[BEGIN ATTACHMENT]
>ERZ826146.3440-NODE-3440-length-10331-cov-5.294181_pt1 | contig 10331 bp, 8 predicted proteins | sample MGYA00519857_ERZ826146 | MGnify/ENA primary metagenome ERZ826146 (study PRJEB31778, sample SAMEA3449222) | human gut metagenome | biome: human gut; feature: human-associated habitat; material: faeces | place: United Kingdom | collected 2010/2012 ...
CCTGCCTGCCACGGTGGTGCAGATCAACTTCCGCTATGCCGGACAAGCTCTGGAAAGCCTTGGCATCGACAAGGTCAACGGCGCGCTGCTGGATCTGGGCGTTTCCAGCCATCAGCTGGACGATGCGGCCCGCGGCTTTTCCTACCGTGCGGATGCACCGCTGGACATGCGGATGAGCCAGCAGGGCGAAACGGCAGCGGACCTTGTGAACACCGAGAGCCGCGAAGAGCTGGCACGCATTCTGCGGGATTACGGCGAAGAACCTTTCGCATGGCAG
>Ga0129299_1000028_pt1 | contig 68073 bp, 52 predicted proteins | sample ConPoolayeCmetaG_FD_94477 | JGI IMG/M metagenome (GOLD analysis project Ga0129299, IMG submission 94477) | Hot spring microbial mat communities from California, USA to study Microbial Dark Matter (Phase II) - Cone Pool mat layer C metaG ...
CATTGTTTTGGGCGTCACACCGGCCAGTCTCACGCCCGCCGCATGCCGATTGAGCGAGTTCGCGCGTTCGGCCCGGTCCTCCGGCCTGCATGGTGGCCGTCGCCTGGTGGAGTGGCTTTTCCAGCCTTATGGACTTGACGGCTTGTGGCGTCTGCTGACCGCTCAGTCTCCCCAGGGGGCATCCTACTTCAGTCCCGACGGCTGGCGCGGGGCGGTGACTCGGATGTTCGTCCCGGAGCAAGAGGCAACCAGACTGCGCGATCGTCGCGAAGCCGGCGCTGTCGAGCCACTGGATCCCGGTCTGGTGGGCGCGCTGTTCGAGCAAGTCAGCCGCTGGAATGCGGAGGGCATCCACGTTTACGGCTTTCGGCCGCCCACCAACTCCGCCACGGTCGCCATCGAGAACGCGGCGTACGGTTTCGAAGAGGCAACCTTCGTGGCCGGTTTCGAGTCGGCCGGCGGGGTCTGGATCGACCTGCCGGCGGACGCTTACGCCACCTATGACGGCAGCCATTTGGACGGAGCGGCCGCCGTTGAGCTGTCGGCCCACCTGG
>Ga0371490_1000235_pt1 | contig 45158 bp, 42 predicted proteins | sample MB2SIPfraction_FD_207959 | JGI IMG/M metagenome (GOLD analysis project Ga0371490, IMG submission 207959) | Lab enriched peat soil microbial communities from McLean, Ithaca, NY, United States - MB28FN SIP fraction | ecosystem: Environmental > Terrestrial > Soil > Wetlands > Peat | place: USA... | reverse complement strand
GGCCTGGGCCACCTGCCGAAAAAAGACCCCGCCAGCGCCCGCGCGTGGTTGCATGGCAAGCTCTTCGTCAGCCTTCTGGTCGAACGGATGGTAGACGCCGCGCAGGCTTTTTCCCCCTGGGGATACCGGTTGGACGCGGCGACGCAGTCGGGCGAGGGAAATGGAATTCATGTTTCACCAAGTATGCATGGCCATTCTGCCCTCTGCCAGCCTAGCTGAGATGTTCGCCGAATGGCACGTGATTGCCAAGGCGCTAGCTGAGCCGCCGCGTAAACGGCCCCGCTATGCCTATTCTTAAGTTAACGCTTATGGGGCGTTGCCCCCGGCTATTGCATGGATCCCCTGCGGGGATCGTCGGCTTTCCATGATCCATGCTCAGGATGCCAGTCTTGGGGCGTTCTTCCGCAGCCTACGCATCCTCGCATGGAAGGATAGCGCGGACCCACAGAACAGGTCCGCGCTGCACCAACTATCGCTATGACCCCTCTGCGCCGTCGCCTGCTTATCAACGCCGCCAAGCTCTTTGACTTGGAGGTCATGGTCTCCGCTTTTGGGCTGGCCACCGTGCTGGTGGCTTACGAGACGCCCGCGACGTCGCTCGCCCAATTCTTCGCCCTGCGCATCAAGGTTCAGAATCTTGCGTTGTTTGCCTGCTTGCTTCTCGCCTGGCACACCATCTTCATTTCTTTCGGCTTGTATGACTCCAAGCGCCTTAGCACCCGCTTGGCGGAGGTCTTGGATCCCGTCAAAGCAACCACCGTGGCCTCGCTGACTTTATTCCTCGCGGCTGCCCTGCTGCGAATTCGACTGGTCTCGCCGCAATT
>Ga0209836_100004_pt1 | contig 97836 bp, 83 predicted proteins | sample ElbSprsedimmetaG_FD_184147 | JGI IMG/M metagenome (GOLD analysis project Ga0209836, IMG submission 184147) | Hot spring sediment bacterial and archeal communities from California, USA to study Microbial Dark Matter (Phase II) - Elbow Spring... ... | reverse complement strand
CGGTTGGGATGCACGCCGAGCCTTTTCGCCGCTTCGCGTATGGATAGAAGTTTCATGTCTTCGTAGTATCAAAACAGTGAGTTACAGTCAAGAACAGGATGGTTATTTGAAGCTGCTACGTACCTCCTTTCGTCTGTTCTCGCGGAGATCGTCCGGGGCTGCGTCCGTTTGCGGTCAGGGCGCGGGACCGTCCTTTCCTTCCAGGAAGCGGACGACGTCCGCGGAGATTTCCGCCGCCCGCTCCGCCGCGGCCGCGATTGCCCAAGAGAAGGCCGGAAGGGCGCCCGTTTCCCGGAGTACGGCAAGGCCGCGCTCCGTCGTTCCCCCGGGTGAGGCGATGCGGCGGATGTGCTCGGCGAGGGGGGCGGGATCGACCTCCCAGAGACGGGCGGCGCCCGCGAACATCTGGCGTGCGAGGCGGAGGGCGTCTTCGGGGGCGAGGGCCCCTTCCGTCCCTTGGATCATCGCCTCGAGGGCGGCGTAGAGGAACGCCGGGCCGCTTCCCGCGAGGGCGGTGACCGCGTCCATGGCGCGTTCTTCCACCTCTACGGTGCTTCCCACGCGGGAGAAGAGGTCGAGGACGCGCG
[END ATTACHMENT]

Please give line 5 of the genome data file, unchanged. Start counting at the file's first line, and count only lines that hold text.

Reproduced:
>Ga0371490_1000235_pt1 | contig 45158 bp, 42 predicted proteins | sample MB2SIPfraction_FD_207959 | JGI IMG/M metagenome (GOLD analysis project Ga0371490, IMG submission 207959) | Lab enriched peat soil microbial communities from McLean, Ithaca, NY, United States - MB28FN SIP fraction | ecosystem: Environmental > Terrestrial > Soil > Wetlands > Peat | place: USA... | reverse complement strand